Now the boysof the place made some comment upon it
And Bob had to fly to the Province of Connaught
He took his wife and his fixin's to boot
And, along with the latter, the old Orange flute!

At the chapel on Sunday to atone for past deeds,
Said Paters and Aves, and counted his beads,
Till after some time at the Priest's own desire,
He went with the old flute to play in the Choir....
He went with the old flute to play in the Mass,
But the instrument shivered and sighed, Oh Alas!
And try though he would, though it made a great noise,
The flute would play only "The Protestant Boys.."

Bob jumped and he started, and got in a flutter,
And threw the old flute in the blessed Holy Water,
He thought that this charm would bring some other sound:
When he played it again, it played "Croppies Lie Down..."
Now, for all he would whistle and finger and blow,
To play Papish music he found it no go,
"Kick The Pope," and "Boyne Water" it freely would sound,
But one Papish squeak in it couldn't be found.

At the Council of Priests that was held the next day,
They decided to banish the old flute away.
They couldn't knock heresy out of its' head,
So they bought Bob a new one to play in its' stead.
Now, the old flute was doomed, and it's fate was pathetic:
T'was fastened and burned at the stake, as heretic!
And as the flames roared around it, they heard a strange noise:
T'was the old flute a-whistlin' "The Protestant Boys!"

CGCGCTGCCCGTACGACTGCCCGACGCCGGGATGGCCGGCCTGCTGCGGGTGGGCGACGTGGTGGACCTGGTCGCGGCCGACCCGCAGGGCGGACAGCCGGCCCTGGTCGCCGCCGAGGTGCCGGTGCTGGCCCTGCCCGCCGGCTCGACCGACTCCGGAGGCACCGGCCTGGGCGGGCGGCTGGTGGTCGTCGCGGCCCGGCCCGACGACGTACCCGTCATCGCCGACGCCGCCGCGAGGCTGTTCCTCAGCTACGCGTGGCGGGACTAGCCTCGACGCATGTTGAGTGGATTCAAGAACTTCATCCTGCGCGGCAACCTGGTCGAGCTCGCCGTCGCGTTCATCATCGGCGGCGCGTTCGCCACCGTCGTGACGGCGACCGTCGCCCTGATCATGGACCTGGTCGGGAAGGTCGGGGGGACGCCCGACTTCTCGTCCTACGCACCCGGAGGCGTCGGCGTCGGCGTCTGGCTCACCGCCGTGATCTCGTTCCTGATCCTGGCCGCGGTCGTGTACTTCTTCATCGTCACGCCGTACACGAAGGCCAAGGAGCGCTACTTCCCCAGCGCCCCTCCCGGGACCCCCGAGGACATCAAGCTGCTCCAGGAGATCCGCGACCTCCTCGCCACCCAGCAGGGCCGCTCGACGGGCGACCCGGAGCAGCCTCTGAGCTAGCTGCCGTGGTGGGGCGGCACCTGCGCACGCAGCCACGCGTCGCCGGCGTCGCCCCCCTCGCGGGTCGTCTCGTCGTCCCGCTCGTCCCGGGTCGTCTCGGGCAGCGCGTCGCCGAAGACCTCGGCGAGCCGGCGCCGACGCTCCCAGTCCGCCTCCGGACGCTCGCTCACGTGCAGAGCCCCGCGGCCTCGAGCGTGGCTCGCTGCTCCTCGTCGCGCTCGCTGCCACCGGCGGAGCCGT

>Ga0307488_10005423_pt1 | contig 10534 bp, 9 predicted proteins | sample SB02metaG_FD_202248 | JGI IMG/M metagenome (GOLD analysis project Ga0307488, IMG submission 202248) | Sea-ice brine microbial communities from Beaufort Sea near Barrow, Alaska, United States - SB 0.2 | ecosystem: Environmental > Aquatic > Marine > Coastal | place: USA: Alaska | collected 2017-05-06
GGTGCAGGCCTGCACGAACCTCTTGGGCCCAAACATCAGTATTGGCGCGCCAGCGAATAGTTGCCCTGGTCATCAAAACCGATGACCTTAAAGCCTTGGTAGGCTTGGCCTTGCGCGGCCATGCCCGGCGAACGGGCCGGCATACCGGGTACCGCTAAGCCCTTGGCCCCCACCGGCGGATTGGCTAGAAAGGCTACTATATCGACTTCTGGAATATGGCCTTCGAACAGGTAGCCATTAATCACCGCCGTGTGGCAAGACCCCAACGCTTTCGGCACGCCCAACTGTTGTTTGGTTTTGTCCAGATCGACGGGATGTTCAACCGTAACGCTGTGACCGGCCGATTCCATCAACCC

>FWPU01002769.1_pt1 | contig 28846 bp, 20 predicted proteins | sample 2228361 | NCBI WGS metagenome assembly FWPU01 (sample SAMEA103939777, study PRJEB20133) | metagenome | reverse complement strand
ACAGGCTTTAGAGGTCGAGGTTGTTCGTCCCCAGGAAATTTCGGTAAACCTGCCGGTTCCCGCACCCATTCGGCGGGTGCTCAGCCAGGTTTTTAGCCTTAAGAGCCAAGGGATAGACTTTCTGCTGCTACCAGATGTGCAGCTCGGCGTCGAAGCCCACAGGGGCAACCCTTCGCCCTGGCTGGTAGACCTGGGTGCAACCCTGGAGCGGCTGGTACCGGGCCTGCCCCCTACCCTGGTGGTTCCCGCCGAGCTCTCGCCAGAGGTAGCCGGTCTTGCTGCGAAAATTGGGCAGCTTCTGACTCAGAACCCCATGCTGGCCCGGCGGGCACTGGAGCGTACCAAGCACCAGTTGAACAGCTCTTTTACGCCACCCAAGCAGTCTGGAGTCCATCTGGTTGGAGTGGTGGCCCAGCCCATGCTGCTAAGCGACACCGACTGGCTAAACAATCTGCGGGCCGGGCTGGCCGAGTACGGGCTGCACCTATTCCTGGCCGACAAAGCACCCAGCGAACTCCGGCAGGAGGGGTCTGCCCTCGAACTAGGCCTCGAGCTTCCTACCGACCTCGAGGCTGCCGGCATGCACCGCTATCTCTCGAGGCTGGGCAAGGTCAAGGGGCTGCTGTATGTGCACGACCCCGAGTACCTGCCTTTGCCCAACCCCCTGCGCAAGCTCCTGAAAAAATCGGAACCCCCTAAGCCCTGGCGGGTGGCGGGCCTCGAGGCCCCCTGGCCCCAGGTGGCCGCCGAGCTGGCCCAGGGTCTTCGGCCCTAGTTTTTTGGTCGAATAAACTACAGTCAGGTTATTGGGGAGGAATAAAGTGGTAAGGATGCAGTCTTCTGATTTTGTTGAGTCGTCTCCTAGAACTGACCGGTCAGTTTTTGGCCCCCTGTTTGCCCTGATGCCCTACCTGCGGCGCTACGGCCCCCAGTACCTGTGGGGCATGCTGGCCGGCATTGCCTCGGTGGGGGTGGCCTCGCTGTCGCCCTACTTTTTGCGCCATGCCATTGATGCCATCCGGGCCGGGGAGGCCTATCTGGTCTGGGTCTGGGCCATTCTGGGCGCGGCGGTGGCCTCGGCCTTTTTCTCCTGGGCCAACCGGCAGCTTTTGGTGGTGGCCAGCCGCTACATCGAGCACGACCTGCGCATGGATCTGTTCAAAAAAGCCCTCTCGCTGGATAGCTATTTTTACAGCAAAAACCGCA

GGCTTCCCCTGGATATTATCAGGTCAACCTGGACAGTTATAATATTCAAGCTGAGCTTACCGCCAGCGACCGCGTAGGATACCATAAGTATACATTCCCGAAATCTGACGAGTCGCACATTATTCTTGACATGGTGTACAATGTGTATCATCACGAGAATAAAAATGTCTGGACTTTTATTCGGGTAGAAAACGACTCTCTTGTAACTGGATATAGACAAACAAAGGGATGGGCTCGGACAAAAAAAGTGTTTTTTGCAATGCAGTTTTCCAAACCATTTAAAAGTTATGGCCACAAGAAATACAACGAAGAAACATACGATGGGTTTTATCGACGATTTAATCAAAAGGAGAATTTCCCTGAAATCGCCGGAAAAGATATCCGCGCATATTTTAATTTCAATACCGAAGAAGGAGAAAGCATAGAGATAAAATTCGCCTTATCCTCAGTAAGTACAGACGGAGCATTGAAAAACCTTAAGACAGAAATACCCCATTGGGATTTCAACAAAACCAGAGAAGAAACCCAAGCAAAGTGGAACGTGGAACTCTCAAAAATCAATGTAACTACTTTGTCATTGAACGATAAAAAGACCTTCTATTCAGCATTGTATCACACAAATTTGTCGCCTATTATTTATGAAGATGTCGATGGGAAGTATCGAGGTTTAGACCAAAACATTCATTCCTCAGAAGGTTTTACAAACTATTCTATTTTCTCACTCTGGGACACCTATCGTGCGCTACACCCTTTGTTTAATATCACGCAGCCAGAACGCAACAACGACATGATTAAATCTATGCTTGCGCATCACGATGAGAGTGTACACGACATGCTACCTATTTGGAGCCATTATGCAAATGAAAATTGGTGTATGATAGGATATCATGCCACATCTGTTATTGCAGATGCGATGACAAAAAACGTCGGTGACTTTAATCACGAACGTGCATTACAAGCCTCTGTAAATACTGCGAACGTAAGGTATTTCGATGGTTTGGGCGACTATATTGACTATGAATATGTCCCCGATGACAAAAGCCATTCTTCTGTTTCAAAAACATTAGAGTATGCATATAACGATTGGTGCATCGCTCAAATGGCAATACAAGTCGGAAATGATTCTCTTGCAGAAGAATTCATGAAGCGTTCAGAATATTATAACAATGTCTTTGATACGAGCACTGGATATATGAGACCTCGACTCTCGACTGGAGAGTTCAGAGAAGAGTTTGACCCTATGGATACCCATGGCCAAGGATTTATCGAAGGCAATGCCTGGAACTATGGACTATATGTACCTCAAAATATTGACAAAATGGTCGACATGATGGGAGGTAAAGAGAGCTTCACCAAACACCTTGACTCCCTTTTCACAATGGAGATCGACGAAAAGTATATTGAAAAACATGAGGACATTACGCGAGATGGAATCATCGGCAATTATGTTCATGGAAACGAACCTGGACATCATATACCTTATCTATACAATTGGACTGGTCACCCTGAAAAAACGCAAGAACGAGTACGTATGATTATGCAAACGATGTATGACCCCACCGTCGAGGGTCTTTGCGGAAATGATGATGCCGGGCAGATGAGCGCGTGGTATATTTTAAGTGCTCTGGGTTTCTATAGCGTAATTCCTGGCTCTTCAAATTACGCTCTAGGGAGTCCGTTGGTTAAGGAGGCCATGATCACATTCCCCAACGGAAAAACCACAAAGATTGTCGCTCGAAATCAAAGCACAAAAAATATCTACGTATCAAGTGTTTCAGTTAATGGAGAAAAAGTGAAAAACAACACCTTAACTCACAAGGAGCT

(The Clan Connell War Song)
M.J.McAnn cir. 1843

Proudly the note of the trumpet is sounding
Loudly the war-cries arise on the gale
Fleetly the steed by Lough Swilly is bounding
To join the thick squadrons on Saimier's green vale!
On every mountaineer! Strangers to flight or fear!
Rush to the standard of dauntless Red Hugh!
Bonnaught and gallowglass, throng from each mountain
Onward for Erin! O'Donnell abu!

Princely O'Neill to our aid is advancing
With many a chieftain and warrior clan!
A thousand proud steeds in his vanguard are prancing
'Neath the Borderers brave from the banks of the Ban!
Many a heart shall quail under it's coat-of-mail,
Deeply the merciless foeman shall rue
When on his ear shall ring, borne on the breeze's wing
Tyr Connell's dread war cry: O'Donnell abu!

Wildly o'er Desmond the war-wolf is howling
Fearless the eagle sweeps over the plain;
The fox in the streets of the city is prowling
And all who would conquer them are banished, or slain!
On with O'Donnell then! Fight the good fight again!
Sons of Tyr Connell are valiant and true!
Make the proud Saxon feel Erin's avenging steel!
Strike! For your Country! O'Donnell abu!


-Michael MacConnell

When apples still grow in November
When blossoms still bloom from each tree